Quality statement 6: Risk management plans

Quality statement

People receiving continuing support for self‑harm have a collaboratively developed risk management plan.

Rationale

A risk management plan can help people who self‑harm reduce their risk of self‑harming again. It should be based on a risk assessment and developed with the person who has self‑harmed, who should have joint ownership of the plan. They should fully understand the content of the plan, including what can be done if they are at risk of self‑harming again and who to contact in a crisis.

Quality measure

Structure: Evidence of local arrangements to ensure that people receiving continuing support for self‑harm have a collaboratively developed risk management plan.

Process: Proportion of people receiving continuing support for self‑harm who have a collaboratively developed risk management plan.

Numerator – the number of people in the denominator who have a collaboratively developed risk management plan.

Denominator – the number of people receiving continuing support for self‑harm.

What the quality statement means for each audience

Service providers ensure that collaboratively developed risk management plans are in place for people receiving continuing support for self‑harm.

Healthcare professionals ensure that people receiving continuing support for self‑harm have a collaboratively developed risk management plan.

Commissioners ensure that they commission services that have collaboratively developed risk management plans in place for people receiving continuing support for self‑harm.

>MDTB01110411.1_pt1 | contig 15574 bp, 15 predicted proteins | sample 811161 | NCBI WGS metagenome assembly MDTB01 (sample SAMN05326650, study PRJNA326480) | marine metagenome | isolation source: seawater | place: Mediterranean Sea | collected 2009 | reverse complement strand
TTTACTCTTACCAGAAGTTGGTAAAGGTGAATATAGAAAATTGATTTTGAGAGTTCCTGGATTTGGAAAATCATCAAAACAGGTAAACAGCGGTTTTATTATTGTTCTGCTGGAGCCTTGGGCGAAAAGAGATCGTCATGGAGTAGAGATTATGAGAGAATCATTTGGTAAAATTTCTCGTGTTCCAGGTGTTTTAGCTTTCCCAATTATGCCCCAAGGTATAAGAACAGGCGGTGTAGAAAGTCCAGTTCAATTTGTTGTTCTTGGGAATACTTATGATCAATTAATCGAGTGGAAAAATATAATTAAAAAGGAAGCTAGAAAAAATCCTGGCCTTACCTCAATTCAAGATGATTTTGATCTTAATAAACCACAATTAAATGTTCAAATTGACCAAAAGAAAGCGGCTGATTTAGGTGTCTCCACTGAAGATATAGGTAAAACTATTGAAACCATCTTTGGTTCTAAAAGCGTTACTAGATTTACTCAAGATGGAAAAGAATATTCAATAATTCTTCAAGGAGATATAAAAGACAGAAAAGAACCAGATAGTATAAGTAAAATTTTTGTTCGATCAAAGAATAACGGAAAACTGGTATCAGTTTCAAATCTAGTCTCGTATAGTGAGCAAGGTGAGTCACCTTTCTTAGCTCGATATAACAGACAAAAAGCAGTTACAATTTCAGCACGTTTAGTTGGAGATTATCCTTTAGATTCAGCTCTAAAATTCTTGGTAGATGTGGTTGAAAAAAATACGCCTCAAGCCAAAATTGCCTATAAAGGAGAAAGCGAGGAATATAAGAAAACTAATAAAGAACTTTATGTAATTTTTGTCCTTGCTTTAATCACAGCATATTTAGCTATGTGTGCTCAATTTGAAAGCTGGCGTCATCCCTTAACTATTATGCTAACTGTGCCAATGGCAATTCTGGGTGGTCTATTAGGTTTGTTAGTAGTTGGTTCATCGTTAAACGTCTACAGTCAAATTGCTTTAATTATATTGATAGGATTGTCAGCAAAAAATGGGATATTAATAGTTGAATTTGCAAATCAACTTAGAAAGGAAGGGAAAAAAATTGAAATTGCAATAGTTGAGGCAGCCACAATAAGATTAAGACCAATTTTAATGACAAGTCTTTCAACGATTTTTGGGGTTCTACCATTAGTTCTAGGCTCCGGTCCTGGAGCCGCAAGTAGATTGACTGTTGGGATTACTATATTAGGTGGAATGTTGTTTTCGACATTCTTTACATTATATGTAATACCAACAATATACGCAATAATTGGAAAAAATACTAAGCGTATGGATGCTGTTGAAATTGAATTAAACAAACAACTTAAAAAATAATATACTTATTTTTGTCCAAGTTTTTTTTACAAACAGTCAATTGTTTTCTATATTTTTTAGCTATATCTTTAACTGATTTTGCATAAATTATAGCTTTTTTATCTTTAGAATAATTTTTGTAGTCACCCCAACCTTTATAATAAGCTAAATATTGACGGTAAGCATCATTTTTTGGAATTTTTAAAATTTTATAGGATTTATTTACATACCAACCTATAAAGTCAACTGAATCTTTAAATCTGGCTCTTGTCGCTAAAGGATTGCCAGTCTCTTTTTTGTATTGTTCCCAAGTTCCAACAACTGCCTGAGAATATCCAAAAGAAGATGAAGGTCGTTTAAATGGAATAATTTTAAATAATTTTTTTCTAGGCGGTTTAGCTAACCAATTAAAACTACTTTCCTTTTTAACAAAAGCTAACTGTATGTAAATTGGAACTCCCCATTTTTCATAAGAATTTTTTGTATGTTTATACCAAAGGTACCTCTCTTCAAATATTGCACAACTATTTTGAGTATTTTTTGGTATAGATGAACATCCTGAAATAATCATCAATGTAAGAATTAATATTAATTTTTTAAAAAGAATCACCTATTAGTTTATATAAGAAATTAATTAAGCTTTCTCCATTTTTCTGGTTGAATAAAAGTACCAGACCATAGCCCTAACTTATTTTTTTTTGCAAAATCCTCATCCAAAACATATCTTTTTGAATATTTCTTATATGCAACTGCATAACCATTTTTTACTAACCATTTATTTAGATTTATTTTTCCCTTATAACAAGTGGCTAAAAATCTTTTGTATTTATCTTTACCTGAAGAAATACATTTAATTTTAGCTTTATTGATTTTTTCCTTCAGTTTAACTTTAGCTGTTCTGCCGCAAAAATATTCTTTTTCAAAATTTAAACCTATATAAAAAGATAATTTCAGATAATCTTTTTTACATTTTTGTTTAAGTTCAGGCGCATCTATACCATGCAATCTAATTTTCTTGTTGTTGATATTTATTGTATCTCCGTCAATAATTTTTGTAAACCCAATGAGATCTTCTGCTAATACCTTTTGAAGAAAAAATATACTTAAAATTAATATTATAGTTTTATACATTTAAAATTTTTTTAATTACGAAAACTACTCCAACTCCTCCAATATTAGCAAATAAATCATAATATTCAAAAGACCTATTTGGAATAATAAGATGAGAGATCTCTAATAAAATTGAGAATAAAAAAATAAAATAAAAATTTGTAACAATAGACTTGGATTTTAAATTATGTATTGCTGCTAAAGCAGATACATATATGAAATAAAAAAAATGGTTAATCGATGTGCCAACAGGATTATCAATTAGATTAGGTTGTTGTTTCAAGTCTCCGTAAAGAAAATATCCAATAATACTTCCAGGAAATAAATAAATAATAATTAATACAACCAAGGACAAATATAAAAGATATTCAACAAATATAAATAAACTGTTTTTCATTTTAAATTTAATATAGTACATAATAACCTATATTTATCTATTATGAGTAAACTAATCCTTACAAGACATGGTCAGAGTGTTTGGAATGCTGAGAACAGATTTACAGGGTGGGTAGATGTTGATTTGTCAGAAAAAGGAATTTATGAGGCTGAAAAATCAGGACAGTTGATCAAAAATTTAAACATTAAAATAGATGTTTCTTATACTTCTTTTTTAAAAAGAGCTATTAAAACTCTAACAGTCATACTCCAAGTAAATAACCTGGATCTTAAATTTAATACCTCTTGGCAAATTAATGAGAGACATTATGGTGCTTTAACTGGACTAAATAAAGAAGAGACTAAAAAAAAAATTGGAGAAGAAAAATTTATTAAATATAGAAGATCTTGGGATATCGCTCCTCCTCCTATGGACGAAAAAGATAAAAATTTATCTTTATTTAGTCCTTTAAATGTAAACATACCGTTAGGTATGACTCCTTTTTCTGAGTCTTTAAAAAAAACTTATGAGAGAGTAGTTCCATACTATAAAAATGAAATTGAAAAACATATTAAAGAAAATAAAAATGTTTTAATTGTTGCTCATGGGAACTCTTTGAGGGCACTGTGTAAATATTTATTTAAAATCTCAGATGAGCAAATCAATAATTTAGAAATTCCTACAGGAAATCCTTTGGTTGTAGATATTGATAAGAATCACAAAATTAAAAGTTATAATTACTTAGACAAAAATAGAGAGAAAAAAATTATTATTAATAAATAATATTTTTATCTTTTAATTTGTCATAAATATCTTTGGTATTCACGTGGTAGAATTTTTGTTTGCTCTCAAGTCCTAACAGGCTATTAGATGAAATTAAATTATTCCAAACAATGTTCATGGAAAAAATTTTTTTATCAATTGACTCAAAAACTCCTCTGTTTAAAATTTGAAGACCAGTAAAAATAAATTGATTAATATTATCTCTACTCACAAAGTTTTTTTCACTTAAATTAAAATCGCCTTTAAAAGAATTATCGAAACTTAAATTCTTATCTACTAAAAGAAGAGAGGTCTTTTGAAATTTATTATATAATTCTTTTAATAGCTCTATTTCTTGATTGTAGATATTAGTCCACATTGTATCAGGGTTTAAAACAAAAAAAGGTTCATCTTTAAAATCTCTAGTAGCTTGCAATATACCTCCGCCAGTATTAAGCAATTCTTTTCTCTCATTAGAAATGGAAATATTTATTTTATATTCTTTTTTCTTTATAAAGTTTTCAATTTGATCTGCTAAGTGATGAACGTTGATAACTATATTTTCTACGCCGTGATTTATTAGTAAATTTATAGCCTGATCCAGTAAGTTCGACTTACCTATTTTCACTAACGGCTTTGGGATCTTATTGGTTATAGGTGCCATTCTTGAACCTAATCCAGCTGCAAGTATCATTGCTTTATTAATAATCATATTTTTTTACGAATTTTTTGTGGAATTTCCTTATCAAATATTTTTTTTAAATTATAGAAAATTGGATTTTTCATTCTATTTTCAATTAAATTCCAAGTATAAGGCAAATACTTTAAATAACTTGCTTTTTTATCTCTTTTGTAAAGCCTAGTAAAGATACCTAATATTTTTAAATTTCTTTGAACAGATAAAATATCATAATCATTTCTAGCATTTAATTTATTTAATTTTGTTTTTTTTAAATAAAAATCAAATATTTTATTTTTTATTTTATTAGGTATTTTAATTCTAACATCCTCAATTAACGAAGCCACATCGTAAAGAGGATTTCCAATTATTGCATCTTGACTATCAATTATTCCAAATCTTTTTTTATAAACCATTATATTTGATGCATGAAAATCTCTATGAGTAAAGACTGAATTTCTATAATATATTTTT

People who are having long‑term support after self‑harming have a risk management plan developed with their healthcare professional that helps them reduce their risk of harming themselves again.

Source guidance

NICE clinical guideline 133 recommendations 1.4.3 (key priority for implementation) and 1.4.4 (key priority for implementation).

Data source

Structure: Local data collection.

Process: Local data collection.

Definitions

People receiving continuing support for self‑harm

Children or young people (aged 8 years and older) and adults who have carried out an act of self‑poisoning or self‑injury, irrespective of motivation, and are receiving longer‑term psychological treatment and management. It includes people with both single and recurrent episodes of self‑harm. It does not include people having immediate physical treatment or management for self‑harm in emergency departments.

Risk management plan

NICE clinical guideline 133 recommendation 1.4.4 states that a risk management plan should:

  • address each of the long‑term and more immediate risks identified in the risk assessment

  • address the specific factors (psychological, pharmacological, social and relational) identified in the assessment as associated with increased risk, with the agreed aim of reducing the risk of repetition of self‑harm and/or the risk of suicide

  • include a crisis plan outlining self‑management strategies and how to access services during a crisis when self‑management strategies fail

  • ensure that the risk management plan is consistent with the long‑term treatment strategy.

Equality and diversity considerations

NICE clinical guideline 133 recommendation 1.3.3 highlights the higher risks of suicide following self‑harm in people aged over 65 years. These risks should be reflected in risk management plans.